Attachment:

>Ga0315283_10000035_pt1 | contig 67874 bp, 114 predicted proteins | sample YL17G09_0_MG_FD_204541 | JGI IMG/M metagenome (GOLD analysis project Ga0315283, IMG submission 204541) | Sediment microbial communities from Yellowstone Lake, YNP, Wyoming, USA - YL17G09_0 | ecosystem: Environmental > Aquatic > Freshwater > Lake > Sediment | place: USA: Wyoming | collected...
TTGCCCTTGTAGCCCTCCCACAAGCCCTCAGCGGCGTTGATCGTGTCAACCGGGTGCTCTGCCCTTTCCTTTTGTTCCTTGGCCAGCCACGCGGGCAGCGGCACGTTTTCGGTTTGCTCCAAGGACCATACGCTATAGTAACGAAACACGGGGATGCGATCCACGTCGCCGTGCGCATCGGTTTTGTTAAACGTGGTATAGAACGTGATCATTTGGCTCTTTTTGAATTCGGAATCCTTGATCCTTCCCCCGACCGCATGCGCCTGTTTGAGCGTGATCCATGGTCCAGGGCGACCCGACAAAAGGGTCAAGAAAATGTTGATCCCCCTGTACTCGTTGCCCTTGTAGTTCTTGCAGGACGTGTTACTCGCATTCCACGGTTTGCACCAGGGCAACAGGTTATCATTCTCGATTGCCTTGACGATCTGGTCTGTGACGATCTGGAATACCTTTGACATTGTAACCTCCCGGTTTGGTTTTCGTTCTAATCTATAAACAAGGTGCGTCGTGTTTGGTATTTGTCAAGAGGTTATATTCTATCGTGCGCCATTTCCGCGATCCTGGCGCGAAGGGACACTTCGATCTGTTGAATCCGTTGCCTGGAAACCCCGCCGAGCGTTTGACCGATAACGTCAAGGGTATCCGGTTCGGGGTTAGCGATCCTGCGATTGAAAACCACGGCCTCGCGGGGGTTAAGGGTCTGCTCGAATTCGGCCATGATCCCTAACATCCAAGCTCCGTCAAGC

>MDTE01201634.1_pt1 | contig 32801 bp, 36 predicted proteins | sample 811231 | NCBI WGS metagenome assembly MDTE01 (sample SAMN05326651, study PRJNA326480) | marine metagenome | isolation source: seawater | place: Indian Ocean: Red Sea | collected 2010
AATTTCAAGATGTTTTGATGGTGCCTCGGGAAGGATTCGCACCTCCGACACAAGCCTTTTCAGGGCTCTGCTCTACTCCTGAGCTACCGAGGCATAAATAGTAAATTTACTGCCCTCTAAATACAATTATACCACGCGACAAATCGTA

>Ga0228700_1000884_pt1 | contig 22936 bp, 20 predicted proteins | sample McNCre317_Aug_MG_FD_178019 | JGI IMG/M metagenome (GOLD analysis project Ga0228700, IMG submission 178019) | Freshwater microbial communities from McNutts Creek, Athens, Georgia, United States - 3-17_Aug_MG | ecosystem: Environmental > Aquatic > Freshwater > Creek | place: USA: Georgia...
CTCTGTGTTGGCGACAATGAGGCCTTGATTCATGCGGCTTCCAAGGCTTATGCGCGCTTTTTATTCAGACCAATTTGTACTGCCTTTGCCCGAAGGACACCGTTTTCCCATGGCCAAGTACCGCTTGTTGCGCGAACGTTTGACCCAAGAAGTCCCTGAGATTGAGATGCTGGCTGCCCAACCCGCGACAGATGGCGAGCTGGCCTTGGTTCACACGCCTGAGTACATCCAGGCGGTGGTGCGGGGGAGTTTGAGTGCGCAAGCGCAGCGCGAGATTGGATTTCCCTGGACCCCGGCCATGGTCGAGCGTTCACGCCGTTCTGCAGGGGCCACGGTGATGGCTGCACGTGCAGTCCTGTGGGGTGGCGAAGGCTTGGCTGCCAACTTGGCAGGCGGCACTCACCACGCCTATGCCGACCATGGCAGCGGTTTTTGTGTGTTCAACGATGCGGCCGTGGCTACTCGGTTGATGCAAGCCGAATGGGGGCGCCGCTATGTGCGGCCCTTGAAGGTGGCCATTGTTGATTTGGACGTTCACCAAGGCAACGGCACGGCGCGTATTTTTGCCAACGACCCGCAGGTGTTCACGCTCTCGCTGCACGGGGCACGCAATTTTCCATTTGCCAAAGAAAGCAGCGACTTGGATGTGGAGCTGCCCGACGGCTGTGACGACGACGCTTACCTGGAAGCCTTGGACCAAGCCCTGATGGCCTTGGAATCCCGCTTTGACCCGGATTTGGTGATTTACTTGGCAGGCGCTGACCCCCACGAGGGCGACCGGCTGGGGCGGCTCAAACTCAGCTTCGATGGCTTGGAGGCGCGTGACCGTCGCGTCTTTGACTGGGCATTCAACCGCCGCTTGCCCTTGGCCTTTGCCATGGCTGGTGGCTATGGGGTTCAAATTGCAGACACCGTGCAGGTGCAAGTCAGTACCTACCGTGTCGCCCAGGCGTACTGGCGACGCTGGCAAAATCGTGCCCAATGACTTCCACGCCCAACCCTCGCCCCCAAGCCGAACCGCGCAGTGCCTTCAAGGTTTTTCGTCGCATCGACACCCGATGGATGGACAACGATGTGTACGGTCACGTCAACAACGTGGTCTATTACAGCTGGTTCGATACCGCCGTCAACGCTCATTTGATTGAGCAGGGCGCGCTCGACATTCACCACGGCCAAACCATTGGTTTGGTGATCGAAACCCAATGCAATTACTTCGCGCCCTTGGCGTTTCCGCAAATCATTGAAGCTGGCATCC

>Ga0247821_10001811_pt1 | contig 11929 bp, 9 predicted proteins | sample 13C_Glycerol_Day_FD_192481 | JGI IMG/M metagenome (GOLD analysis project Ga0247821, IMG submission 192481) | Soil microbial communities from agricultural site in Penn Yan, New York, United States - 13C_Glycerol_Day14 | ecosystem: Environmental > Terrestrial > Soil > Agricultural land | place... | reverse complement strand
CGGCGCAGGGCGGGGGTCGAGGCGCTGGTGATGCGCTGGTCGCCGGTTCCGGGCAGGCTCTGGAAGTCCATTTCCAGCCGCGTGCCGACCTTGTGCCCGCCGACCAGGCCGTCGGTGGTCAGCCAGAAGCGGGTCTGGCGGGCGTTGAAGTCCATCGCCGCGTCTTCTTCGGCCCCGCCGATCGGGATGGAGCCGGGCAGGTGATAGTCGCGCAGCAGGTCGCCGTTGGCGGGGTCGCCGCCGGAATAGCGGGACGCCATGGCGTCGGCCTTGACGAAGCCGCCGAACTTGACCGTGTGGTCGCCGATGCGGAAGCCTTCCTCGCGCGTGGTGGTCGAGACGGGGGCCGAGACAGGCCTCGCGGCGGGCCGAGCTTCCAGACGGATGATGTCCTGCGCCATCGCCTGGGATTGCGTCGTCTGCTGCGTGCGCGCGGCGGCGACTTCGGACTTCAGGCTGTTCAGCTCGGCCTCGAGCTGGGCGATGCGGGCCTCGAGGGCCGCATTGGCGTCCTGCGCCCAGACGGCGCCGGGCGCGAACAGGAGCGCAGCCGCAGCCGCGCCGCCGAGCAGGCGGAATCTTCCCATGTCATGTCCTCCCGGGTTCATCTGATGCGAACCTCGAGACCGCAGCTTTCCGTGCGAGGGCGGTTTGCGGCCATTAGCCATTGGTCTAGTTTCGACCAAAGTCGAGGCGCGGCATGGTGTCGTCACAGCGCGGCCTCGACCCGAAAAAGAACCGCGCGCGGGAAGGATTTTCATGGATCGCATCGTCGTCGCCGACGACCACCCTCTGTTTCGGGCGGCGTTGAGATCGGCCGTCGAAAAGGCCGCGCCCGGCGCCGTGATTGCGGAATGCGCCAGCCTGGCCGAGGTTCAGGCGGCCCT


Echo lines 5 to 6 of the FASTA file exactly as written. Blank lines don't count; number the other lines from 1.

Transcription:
>Ga0228700_1000884_pt1 | contig 22936 bp, 20 predicted proteins | sample McNCre317_Aug_MG_FD_178019 | JGI IMG/M metagenome (GOLD analysis project Ga0228700, IMG submission 178019) | Freshwater microbial communities from McNutts Creek, Athens, Georgia, United States - 3-17_Aug_MG | ecosystem: Environmental > Aquatic > Freshwater > Creek | place: USA: Georgia...
CTCTGTGTTGGCGACAATGAGGCCTTGATTCATGCGGCTTCCAAGGCTTATGCGCGCTTTTTATTCAGACCAATTTGTACTGCCTTTGCCCGAAGGACACCGTTTTCCCATGGCCAAGTACCGCTTGTTGCGCGAACGTTTGACCCAAGAAGTCCCTGAGATTGAGATGCTGGCTGCCCAACCCGCGACAGATGGCGAGCTGGCCTTGGTTCACACGCCTGAGTACATCCAGGCGGTGGTGCGGGGGAGTTTGAGTGCGCAAGCGCAGCGCGAGATTGGATTTCCCTGGACCCCGGCCATGGTCGAGCGTTCACGCCGTTCTGCAGGGGCCACGGTGATGGCTGCACGTGCAGTCCTGTGGGGTGGCGAAGGCTTGGCTGCCAACTTGGCAGGCGGCACTCACCACGCCTATGCCGACCATGGCAGCGGTTTTTGTGTGTTCAACGATGCGGCCGTGGCTACTCGGTTGATGCAAGCCGAATGGGGGCGCCGCTATGTGCGGCCCTTGAAGGTGGCCATTGTTGATTTGGACGTTCACCAAGGCAACGGCACGGCGCGTATTTTTGCCAACGACCCGCAGGTGTTCACGCTCTCGCTGCACGGGGCACGCAATTTTCCATTTGCCAAAGAAAGCAGCGACTTGGATGTGGAGCTGCCCGACGGCTGTGACGACGACGCTTACCTGGAAGCCTTGGACCAAGCCCTGATGGCCTTGGAATCCCGCTTTGACCCGGATTTGGTGATTTACTTGGCAGGCGCTGACCCCCACGAGGGCGACCGGCTGGGGCGGCTCAAACTCAGCTTCGATGGCTTGGAGGCGCGTGACCGTCGCGTCTTTGACTGGGCATTCAACCGCCGCTTGCCCTTGGCCTTTGCCATGGCTGGTGGCTATGGGGTTCAAATTGCAGACACCGTGCAGGTGCAAGTCAGTACCTACCGTGTCGCCCAGGCGTACTGGCGACGCTGGCAAAATCGTGCCCAATGACTTCCACGCCCAACCCTCGCCCCCAAGCCGAACCGCGCAGTGCCTTCAAGGTTTTTCGTCGCATCGACACCCGATGGATGGACAACGATGTGTACGGTCACGTCAACAACGTGGTCTATTACAGCTGGTTCGATACCGCCGTCAACGCTCATTTGATTGAGCAGGGCGCGCTCGACATTCACCACGGCCAAACCATTGGTTTGGTGATCGAAACCCAATGCAATTACTTCGCGCCCTTGGCGTTTCCGCAAATCATTGAAGCTGGCATCC